The 2021 infrastructure bill earmarked more money for broadband internet access than ever before. The Southern Ute Indian Tribe is one beneficiary, getting nearly $44 million to connect nearly 1,800 Native American households to high speed internet. Funds will be deployed locally to help close the digital divide faced by Tribal communities. By Connor Shreve. This story is sponsored by Southwest Health System and Big O Tires
Work is underway to outfit area Native American reservations with the most comprehensive improvement to broadband access ever seen. Funding is the result of the BRIDGE Act, which was included in the 2021 infrastructure bill. You're watching the Local News Network, brought to you by Southwest Health System and Big O Tires. I'm Connor Shreve. Tens of millions of dollars is being distributed from passage of the BRIDGE Act, which was written with the intention of connecting area tribes to high speed internet access. Colorado Democratic Senator, Michael Bennet, was one of a bipartisan group of 22 senators who negotiated the measure.
For so long, this country has spent, you know, on the tune of $50 billion subsidizing the largest telecom companies in the world to not deliver broadband in rural America and rural Colorado. Delmont Electrical Association figured out how to do that. We wrote a bill called the BRIDGE Act that, basically memorialized the work they were already doing and then fought to have that included in the infrastructure. The bipartisan infrastructure bill
$43 million earmarked for the Southern Ute Tribe as part of a larger $65 billion effort included in the more comprehensive infrastructure bill to connect all households to affordable, high-speed broadband. Something Bennett says, gained lots of traction in recent sessions.
If we're willing to accept a world where some kids have access to high speed internet and other kids don't have access to it, that's the same thing as saying some kids have access to textbooks and other kids have no access to textbooks. In a digital world, that's exactly the same thing.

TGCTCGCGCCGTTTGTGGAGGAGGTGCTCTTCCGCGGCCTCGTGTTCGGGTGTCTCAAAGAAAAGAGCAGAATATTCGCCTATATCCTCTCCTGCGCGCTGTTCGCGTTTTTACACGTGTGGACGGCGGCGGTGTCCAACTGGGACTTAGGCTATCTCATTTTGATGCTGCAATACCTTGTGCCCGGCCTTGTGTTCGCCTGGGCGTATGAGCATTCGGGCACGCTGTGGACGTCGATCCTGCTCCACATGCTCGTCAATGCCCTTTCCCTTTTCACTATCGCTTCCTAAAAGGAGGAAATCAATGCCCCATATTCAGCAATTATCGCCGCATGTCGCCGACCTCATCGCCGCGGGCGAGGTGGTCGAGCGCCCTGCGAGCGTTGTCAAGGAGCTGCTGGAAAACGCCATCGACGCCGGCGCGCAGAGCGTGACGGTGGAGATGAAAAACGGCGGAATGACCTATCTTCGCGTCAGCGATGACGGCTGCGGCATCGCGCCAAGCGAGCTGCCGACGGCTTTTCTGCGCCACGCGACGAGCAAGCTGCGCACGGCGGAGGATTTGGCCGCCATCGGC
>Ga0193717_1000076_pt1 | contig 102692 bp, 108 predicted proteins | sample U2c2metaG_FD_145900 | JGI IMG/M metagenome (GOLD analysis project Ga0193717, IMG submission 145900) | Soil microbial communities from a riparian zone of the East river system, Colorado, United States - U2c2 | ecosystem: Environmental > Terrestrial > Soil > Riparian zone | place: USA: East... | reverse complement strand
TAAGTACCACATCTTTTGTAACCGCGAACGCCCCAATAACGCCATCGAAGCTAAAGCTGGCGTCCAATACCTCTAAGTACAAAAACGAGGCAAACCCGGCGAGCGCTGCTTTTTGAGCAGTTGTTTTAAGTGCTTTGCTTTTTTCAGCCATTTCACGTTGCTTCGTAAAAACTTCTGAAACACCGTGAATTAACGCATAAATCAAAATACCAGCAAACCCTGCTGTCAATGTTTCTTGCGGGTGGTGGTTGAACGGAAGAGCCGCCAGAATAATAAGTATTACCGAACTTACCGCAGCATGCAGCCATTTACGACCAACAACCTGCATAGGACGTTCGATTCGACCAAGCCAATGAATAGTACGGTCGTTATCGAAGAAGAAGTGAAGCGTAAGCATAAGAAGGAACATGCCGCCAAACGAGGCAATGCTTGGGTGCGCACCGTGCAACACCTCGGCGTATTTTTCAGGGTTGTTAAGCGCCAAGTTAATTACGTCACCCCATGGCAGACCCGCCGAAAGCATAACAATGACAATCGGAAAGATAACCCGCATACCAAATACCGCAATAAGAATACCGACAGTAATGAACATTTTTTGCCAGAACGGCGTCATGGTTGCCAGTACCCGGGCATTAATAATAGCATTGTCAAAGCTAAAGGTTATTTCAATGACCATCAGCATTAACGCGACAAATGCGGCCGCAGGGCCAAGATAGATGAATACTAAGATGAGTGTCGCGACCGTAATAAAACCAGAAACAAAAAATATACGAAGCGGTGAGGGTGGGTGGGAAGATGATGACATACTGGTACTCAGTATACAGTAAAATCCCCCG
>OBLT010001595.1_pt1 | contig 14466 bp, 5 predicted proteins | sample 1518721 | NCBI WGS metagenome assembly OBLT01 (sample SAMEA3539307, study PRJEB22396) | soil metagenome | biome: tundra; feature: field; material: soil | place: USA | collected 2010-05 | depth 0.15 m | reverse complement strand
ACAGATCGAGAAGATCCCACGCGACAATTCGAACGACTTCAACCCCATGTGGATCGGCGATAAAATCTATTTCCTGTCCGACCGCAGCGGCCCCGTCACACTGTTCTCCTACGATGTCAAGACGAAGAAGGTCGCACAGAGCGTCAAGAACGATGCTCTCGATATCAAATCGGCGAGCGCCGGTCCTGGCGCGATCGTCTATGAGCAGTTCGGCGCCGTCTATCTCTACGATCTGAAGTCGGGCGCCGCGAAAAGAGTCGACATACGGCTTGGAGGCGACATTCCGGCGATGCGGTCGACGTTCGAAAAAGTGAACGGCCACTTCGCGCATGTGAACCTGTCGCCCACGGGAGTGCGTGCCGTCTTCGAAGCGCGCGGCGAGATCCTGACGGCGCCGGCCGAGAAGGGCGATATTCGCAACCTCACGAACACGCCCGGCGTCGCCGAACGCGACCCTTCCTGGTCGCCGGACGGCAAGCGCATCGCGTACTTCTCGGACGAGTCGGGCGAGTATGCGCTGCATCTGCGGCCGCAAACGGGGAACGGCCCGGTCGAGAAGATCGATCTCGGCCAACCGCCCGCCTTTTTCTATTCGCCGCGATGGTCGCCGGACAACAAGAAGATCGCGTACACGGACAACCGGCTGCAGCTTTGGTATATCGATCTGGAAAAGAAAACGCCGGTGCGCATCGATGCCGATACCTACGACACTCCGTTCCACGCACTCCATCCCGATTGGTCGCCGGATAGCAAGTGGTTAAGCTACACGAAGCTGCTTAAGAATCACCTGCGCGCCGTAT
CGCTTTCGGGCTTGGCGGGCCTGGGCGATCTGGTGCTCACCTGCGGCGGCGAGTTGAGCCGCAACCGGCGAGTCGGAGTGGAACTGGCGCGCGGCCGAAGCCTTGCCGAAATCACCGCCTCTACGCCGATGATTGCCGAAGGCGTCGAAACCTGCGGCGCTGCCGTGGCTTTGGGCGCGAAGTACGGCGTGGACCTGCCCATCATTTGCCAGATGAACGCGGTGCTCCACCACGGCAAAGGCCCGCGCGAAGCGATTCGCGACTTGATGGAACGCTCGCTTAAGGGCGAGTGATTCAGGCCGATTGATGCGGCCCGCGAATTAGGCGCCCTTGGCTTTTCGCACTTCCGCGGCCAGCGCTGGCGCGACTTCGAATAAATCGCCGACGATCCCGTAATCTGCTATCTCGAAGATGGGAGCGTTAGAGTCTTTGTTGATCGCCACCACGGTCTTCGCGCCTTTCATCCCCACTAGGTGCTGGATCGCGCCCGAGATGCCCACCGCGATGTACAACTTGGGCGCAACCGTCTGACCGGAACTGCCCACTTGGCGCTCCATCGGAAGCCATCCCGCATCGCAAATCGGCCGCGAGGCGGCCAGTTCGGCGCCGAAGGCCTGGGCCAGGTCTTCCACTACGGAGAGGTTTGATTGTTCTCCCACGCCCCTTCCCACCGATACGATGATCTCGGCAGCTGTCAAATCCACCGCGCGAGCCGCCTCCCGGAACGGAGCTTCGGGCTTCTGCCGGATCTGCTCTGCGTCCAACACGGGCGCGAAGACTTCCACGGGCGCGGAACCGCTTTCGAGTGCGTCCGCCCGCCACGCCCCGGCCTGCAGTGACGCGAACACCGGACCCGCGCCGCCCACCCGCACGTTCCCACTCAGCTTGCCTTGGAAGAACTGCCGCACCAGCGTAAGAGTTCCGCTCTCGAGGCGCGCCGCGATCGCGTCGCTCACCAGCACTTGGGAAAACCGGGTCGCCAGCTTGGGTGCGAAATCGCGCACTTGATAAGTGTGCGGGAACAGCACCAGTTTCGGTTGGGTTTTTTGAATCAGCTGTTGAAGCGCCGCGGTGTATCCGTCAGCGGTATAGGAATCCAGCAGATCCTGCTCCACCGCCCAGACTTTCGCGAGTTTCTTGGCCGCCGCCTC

The program is part of a larger push to improve broadband access nationwide. The larger infrastructure bill is supporting more than $5 million worth of projects in La Plata County, more than $200,000 for projects in Montezuma County, and $100,000 for projects in Dolores County. Senator Bennett says the measures were written to give local decision makers the power.
So, the biggest difference here is that states and communities are going to decide how that money is spent, not big telecommunications companies and I think that's going to mean that rural America and rural Colorado, especially in southwest Colorado, is going to be a big beneficiary of the these funds.
The Southern Ute Indian Tribe says it can now focus on bridging the digital divide that exists within its tribal lands. Tribe Chairman, Melvin Baker, says, money from the award will go toward connecting tribal members and other Native Americans living within its reservation. While millions of dollars have already been awarded, money from larger broadband measures will be rolled out throughout the year.
You know, at some point, Colorado's going to receive some number of hundreds of millions of dollars. We're not exactly sure what the amount is yet. And then Colorado, not Washington, is going to make the decision about how to distribute that money across the state and support local communities that are coming together to do this work. So, it's going to really be distributed and I think in the end, that's going to mean, you know, real broadband, especially for kids and small businesses in rural Colorado.
When all is said and done, the money will help to install fiber connecting thousands of un-served Native American households with service of at least 250 megabits per second. For more information about this and other stories, visit montezumalocal.news. Thank you for watching this edition of The Local News Network, I'm Connor Shreve.